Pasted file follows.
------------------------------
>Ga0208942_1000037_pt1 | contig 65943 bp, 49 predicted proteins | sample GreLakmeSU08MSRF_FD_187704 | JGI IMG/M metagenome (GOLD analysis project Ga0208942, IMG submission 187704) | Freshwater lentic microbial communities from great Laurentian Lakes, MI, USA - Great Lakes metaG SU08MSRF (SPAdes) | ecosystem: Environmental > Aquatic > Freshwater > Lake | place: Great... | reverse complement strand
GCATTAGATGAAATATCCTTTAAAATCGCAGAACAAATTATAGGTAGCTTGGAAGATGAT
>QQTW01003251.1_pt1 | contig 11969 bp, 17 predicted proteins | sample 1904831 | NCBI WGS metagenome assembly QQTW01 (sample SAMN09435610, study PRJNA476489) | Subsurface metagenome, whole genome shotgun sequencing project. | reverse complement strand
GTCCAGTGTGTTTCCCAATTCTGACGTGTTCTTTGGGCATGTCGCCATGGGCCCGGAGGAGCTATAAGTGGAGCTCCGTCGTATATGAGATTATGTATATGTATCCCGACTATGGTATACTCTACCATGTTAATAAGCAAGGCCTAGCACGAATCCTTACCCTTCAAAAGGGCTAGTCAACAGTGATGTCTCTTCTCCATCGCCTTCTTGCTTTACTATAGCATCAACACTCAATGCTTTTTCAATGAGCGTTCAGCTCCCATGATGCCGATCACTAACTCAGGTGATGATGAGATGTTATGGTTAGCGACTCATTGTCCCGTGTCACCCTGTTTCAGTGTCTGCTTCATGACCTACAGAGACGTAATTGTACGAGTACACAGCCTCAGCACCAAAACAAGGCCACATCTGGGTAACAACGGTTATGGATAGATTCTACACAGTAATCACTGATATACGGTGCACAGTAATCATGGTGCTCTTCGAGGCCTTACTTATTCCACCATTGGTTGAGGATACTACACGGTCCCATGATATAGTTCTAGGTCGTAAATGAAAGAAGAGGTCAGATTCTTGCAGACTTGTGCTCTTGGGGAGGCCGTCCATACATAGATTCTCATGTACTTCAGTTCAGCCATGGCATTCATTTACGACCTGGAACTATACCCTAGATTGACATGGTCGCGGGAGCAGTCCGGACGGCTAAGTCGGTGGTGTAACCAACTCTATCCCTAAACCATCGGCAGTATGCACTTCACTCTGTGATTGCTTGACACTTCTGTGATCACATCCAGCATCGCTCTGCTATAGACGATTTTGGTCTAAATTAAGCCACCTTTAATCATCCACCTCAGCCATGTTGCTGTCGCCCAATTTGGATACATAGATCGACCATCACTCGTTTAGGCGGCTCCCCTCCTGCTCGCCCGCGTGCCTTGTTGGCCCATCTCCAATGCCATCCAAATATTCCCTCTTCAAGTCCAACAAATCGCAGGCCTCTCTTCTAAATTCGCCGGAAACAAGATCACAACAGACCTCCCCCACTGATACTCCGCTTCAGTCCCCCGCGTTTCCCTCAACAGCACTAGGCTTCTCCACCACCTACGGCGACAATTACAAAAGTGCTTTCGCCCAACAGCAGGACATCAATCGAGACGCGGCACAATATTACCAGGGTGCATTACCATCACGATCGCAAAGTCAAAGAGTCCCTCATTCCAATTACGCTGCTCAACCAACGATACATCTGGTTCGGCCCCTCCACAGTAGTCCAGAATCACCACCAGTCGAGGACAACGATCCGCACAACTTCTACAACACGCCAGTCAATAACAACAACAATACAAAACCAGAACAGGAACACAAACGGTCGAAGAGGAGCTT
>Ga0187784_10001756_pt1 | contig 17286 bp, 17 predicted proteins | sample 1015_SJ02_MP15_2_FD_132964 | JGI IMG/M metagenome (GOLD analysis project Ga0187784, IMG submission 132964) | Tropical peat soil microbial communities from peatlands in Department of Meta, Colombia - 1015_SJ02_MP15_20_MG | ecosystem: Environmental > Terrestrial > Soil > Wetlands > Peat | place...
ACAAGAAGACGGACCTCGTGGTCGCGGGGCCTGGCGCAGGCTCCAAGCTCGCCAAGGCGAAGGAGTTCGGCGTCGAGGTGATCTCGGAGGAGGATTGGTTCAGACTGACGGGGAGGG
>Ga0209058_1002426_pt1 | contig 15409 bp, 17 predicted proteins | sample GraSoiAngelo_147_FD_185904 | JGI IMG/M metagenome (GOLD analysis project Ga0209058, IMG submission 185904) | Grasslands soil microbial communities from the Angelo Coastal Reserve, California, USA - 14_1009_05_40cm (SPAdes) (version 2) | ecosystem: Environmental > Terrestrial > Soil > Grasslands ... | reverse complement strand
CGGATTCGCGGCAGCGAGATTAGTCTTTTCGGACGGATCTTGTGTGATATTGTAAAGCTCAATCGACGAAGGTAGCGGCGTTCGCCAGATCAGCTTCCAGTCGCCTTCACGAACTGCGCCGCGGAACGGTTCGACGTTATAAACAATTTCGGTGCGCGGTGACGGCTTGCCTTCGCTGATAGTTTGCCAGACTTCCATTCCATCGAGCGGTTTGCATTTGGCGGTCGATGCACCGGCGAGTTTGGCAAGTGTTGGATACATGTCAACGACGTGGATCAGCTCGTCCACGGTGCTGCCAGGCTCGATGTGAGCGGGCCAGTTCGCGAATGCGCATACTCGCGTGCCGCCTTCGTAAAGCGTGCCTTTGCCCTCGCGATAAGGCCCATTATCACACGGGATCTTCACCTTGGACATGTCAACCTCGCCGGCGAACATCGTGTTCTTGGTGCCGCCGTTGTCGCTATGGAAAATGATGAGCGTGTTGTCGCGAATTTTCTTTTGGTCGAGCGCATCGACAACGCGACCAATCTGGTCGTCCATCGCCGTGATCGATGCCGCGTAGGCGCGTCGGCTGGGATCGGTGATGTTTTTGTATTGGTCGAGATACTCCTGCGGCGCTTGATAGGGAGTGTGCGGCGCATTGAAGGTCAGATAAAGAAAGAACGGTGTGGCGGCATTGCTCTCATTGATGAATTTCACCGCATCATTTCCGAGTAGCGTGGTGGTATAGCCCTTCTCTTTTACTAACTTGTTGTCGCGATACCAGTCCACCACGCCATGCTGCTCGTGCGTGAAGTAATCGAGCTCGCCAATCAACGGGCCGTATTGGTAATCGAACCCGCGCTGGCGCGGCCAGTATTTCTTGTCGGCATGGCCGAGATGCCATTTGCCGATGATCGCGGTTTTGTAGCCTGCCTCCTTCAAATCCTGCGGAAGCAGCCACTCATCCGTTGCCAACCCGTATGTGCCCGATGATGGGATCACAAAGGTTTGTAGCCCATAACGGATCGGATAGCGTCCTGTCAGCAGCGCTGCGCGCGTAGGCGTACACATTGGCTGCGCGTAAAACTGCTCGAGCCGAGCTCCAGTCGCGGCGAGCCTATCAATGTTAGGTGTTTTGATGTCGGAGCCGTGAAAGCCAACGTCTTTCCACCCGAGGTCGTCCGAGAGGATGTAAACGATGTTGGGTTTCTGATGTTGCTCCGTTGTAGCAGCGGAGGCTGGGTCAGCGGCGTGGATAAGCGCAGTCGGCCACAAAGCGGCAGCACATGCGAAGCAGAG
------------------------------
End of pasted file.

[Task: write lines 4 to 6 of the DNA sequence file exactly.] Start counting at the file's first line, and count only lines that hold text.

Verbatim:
GTCCAGTGTGTTTCCCAATTCTGACGTGTTCTTTGGGCATGTCGCCATGGGCCCGGAGGAGCTATAAGTGGAGCTCCGTCGTATATGAGATTATGTATATGTATCCCGACTATGGTATACTCTACCATGTTAATAAGCAAGGCCTAGCACGAATCCTTACCCTTCAAAAGGGCTAGTCAACAGTGATGTCTCTTCTCCATCGCCTTCTTGCTTTACTATAGCATCAACACTCAATGCTTTTTCAATGAGCGTTCAGCTCCCATGATGCCGATCACTAACTCAGGTGATGATGAGATGTTATGGTTAGCGACTCATTGTCCCGTGTCACCCTGTTTCAGTGTCTGCTTCATGACCTACAGAGACGTAATTGTACGAGTACACAGCCTCAGCACCAAAACAAGGCCACATCTGGGTAACAACGGTTATGGATAGATTCTACACAGTAATCACTGATATACGGTGCACAGTAATCATGGTGCTCTTCGAGGCCTTACTTATTCCACCATTGGTTGAGGATACTACACGGTCCCATGATATAGTTCTAGGTCGTAAATGAAAGAAGAGGTCAGATTCTTGCAGACTTGTGCTCTTGGGGAGGCCGTCCATACATAGATTCTCATGTACTTCAGTTCAGCCATGGCATTCATTTACGACCTGGAACTATACCCTAGATTGACATGGTCGCGGGAGCAGTCCGGACGGCTAAGTCGGTGGTGTAACCAACTCTATCCCTAAACCATCGGCAGTATGCACTTCACTCTGTGATTGCTTGACACTTCTGTGATCACATCCAGCATCGCTCTGCTATAGACGATTTTGGTCTAAATTAAGCCACCTTTAATCATCCACCTCAGCCATGTTGCTGTCGCCCAATTTGGATACATAGATCGACCATCACTCGTTTAGGCGGCTCCCCTCCTGCTCGCCCGCGTGCCTTGTTGGCCCATCTCCAATGCCATCCAAATATTCCCTCTTCAAGTCCAACAAATCGCAGGCCTCTCTTCTAAATTCGCCGGAAACAAGATCACAACAGACCTCCCCCACTGATACTCCGCTTCAGTCCCCCGCGTTTCCCTCAACAGCACTAGGCTTCTCCACCACCTACGGCGACAATTACAAAAGTGCTTTCGCCCAACAGCAGGACATCAATCGAGACGCGGCACAATATTACCAGGGTGCATTACCATCACGATCGCAAAGTCAAAGAGTCCCTCATTCCAATTACGCTGCTCAACCAACGATACATCTGGTTCGGCCCCTCCACAGTAGTCCAGAATCACCACCAGTCGAGGACAACGATCCGCACAACTTCTACAACACGCCAGTCAATAACAACAACAATACAAAACCAGAACAGGAACACAAACGGTCGAAGAGGAGCTT
>Ga0187784_10001756_pt1 | contig 17286 bp, 17 predicted proteins | sample 1015_SJ02_MP15_2_FD_132964 | JGI IMG/M metagenome (GOLD analysis project Ga0187784, IMG submission 132964) | Tropical peat soil microbial communities from peatlands in Department of Meta, Colombia - 1015_SJ02_MP15_20_MG | ecosystem: Environmental > Terrestrial > Soil > Wetlands > Peat | place...
ACAAGAAGACGGACCTCGTGGTCGCGGGGCCTGGCGCAGGCTCCAAGCTCGCCAAGGCGAAGGAGTTCGGCGTCGAGGTGATCTCGGAGGAGGATTGGTTCAGACTGACGGGGAGGG